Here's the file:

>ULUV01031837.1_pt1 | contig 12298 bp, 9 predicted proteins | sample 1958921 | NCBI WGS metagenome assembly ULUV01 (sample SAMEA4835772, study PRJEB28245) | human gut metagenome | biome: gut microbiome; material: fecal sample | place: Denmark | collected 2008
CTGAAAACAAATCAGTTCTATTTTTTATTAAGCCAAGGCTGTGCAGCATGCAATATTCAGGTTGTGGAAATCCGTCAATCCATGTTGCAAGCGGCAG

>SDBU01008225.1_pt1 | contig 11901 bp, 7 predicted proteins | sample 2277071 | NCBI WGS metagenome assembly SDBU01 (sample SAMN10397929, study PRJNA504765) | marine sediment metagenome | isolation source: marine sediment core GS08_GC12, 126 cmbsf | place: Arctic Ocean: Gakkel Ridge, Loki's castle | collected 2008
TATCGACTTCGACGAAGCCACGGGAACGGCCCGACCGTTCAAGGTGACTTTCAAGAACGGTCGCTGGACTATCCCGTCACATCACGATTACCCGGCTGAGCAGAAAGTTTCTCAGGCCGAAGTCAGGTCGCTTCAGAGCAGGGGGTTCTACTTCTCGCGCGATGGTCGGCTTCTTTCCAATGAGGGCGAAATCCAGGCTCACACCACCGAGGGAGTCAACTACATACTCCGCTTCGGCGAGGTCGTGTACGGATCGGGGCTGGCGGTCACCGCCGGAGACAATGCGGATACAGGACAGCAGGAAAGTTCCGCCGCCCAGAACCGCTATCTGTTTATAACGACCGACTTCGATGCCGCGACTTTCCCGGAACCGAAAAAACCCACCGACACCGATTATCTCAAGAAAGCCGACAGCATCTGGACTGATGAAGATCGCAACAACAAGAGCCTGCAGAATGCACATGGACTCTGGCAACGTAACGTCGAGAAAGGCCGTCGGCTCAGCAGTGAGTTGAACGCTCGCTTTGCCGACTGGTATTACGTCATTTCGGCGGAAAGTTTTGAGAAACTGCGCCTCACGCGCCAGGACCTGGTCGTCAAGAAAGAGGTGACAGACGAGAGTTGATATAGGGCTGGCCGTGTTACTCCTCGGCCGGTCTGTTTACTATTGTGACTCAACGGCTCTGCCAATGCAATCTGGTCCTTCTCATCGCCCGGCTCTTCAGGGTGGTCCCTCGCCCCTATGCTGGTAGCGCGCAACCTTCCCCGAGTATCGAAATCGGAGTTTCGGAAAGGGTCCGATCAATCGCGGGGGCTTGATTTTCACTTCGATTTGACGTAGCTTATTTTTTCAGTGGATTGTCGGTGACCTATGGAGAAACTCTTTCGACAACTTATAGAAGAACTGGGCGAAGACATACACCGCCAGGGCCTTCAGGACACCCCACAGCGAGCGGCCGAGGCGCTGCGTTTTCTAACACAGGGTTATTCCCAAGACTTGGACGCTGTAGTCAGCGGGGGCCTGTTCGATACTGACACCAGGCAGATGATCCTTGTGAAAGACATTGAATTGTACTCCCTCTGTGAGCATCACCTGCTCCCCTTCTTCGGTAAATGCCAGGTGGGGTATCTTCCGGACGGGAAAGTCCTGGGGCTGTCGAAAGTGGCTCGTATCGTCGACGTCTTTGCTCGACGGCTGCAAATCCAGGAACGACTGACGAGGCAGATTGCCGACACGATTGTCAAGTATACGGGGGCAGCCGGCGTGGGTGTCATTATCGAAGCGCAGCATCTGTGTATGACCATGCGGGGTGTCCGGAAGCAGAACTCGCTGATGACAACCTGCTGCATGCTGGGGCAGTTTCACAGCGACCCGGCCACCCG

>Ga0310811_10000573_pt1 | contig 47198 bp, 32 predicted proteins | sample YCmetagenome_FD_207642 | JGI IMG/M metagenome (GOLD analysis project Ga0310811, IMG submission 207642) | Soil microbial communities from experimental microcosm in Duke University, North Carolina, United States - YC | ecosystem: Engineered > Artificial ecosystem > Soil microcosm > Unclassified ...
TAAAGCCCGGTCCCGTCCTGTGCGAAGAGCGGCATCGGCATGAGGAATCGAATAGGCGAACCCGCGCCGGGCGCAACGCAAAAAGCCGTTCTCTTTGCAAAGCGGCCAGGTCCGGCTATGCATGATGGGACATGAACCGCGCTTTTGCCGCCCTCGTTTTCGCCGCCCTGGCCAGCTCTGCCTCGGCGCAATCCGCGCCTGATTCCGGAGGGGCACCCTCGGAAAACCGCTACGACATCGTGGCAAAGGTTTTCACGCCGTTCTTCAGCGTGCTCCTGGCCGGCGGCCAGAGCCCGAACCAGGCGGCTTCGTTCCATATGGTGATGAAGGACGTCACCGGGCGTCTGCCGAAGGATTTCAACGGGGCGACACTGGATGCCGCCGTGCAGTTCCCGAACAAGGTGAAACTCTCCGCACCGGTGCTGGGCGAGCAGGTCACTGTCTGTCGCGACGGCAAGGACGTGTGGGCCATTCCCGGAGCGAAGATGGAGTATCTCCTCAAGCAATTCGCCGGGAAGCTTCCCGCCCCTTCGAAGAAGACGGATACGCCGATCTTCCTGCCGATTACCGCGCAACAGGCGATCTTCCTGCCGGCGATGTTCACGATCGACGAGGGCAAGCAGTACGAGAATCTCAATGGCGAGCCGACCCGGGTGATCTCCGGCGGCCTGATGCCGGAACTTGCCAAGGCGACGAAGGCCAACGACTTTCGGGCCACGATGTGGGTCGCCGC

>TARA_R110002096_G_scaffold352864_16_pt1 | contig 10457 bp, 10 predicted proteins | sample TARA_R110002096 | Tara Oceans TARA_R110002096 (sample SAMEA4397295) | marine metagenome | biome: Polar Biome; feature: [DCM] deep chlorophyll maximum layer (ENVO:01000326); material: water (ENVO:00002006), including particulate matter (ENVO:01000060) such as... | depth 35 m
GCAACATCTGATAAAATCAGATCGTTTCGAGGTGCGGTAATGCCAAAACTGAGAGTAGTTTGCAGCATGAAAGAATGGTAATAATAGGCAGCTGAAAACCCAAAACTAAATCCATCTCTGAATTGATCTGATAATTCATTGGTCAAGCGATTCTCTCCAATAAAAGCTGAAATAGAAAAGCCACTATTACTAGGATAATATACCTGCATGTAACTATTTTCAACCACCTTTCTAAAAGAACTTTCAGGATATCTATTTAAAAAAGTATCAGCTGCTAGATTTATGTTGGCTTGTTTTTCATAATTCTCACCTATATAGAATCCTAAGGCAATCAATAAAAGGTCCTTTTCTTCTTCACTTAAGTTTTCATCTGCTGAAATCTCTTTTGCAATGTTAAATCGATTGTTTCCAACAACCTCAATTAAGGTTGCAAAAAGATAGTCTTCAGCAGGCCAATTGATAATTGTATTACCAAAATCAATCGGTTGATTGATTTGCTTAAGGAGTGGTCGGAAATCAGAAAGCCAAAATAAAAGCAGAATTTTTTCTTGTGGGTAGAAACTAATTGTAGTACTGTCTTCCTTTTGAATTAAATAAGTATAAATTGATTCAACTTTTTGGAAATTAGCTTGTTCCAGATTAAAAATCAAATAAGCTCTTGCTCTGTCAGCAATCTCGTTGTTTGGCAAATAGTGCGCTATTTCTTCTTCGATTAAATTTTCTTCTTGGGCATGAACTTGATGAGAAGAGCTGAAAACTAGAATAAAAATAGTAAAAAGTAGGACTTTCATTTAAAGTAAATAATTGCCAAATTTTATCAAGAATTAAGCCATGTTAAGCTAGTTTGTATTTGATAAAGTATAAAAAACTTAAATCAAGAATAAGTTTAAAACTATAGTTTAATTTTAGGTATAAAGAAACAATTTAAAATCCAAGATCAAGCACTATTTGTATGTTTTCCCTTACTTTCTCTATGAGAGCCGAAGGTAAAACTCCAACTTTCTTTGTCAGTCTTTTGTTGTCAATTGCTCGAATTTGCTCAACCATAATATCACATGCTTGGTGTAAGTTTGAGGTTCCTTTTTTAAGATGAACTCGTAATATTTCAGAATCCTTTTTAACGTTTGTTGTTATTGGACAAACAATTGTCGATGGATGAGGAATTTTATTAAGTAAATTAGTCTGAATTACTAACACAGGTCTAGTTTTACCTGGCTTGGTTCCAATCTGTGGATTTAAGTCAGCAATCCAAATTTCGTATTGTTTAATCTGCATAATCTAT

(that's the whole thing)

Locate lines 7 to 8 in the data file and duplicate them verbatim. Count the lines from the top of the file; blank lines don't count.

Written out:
>TARA_R110002096_G_scaffold352864_16_pt1 | contig 10457 bp, 10 predicted proteins | sample TARA_R110002096 | Tara Oceans TARA_R110002096 (sample SAMEA4397295) | marine metagenome | biome: Polar Biome; feature: [DCM] deep chlorophyll maximum layer (ENVO:01000326); material: water (ENVO:00002006), including particulate matter (ENVO:01000060) such as... | depth 35 m
GCAACATCTGATAAAATCAGATCGTTTCGAGGTGCGGTAATGCCAAAACTGAGAGTAGTTTGCAGCATGAAAGAATGGTAATAATAGGCAGCTGAAAACCCAAAACTAAATCCATCTCTGAATTGATCTGATAATTCATTGGTCAAGCGATTCTCTCCAATAAAAGCTGAAATAGAAAAGCCACTATTACTAGGATAATATACCTGCATGTAACTATTTTCAACCACCTTTCTAAAAGAACTTTCAGGATATCTATTTAAAAAAGTATCAGCTGCTAGATTTATGTTGGCTTGTTTTTCATAATTCTCACCTATATAGAATCCTAAGGCAATCAATAAAAGGTCCTTTTCTTCTTCACTTAAGTTTTCATCTGCTGAAATCTCTTTTGCAATGTTAAATCGATTGTTTCCAACAACCTCAATTAAGGTTGCAAAAAGATAGTCTTCAGCAGGCCAATTGATAATTGTATTACCAAAATCAATCGGTTGATTGATTTGCTTAAGGAGTGGTCGGAAATCAGAAAGCCAAAATAAAAGCAGAATTTTTTCTTGTGGGTAGAAACTAATTGTAGTACTGTCTTCCTTTTGAATTAAATAAGTATAAATTGATTCAACTTTTTGGAAATTAGCTTGTTCCAGATTAAAAATCAAATAAGCTCTTGCTCTGTCAGCAATCTCGTTGTTTGGCAAATAGTGCGCTATTTCTTCTTCGATTAAATTTTCTTCTTGGGCATGAACTTGATGAGAAGAGCTGAAAACTAGAATAAAAATAGTAAAAAGTAGGACTTTCATTTAAAGTAAATAATTGCCAAATTTTATCAAGAATTAAGCCATGTTAAGCTAGTTTGTATTTGATAAAGTATAAAAAACTTAAATCAAGAATAAGTTTAAAACTATAGTTTAATTTTAGGTATAAAGAAACAATTTAAAATCCAAGATCAAGCACTATTTGTATGTTTTCCCTTACTTTCTCTATGAGAGCCGAAGGTAAAACTCCAACTTTCTTTGTCAGTCTTTTGTTGTCAATTGCTCGAATTTGCTCAACCATAATATCACATGCTTGGTGTAAGTTTGAGGTTCCTTTTTTAAGATGAACTCGTAATATTTCAGAATCCTTTTTAACGTTTGTTGTTATTGGACAAACAATTGTCGATGGATGAGGAATTTTATTAAGTAAATTAGTCTGAATTACTAACACAGGTCTAGTTTTACCTGGCTTGGTTCCAATCTGTGGATTTAAGTCAGCAATCCAAATTTCGTATTGTTTAATCTGCATAATCTAT